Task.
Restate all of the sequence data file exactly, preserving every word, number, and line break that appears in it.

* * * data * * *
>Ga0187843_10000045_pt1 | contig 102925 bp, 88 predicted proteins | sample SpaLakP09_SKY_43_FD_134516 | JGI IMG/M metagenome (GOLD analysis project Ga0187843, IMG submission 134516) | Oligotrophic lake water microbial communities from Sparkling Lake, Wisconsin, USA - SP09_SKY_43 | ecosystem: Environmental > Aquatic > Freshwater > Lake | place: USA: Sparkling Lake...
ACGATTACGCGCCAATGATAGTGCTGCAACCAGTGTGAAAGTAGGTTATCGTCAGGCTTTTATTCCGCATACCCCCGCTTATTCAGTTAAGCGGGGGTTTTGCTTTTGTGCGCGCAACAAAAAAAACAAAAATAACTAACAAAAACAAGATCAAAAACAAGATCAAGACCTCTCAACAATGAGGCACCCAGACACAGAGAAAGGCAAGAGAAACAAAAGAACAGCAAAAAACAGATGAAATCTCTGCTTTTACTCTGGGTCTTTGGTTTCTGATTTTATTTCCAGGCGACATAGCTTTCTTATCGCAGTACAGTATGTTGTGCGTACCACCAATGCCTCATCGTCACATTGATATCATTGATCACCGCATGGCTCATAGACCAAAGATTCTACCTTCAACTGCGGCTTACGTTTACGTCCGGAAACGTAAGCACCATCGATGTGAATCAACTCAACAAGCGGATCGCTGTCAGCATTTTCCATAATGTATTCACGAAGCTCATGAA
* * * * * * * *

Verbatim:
>Ga0187843_10000045_pt1 | contig 102925 bp, 88 predicted proteins | sample SpaLakP09_SKY_43_FD_134516 | JGI IMG/M metagenome (GOLD analysis project Ga0187843, IMG submission 134516) | Oligotrophic lake water microbial communities from Sparkling Lake, Wisconsin, USA - SP09_SKY_43 | ecosystem: Environmental > Aquatic > Freshwater > Lake | place: USA: Sparkling Lake...
ACGATTACGCGCCAATGATAGTGCTGCAACCAGTGTGAAAGTAGGTTATCGTCAGGCTTTTATTCCGCATACCCCCGCTTATTCAGTTAAGCGGGGGTTTTGCTTTTGTGCGCGCAACAAAAAAAACAAAAATAACTAACAAAAACAAGATCAAAAACAAGATCAAGACCTCTCAACAATGAGGCACCCAGACACAGAGAAAGGCAAGAGAAACAAAAGAACAGCAAAAAACAGATGAAATCTCTGCTTTTACTCTGGGTCTTTGGTTTCTGATTTTATTTCCAGGCGACATAGCTTTCTTATCGCAGTACAGTATGTTGTGCGTACCACCAATGCCTCATCGTCACATTGATATCATTGATCACCGCATGGCTCATAGACCAAAGATTCTACCTTCAACTGCGGCTTACGTTTACGTCCGGAAACGTAAGCACCATCGATGTGAATCAACTCAACAAGCGGATCGCTGTCAGCATTTTCCATAATGTATTCACGAAGCTCATGAA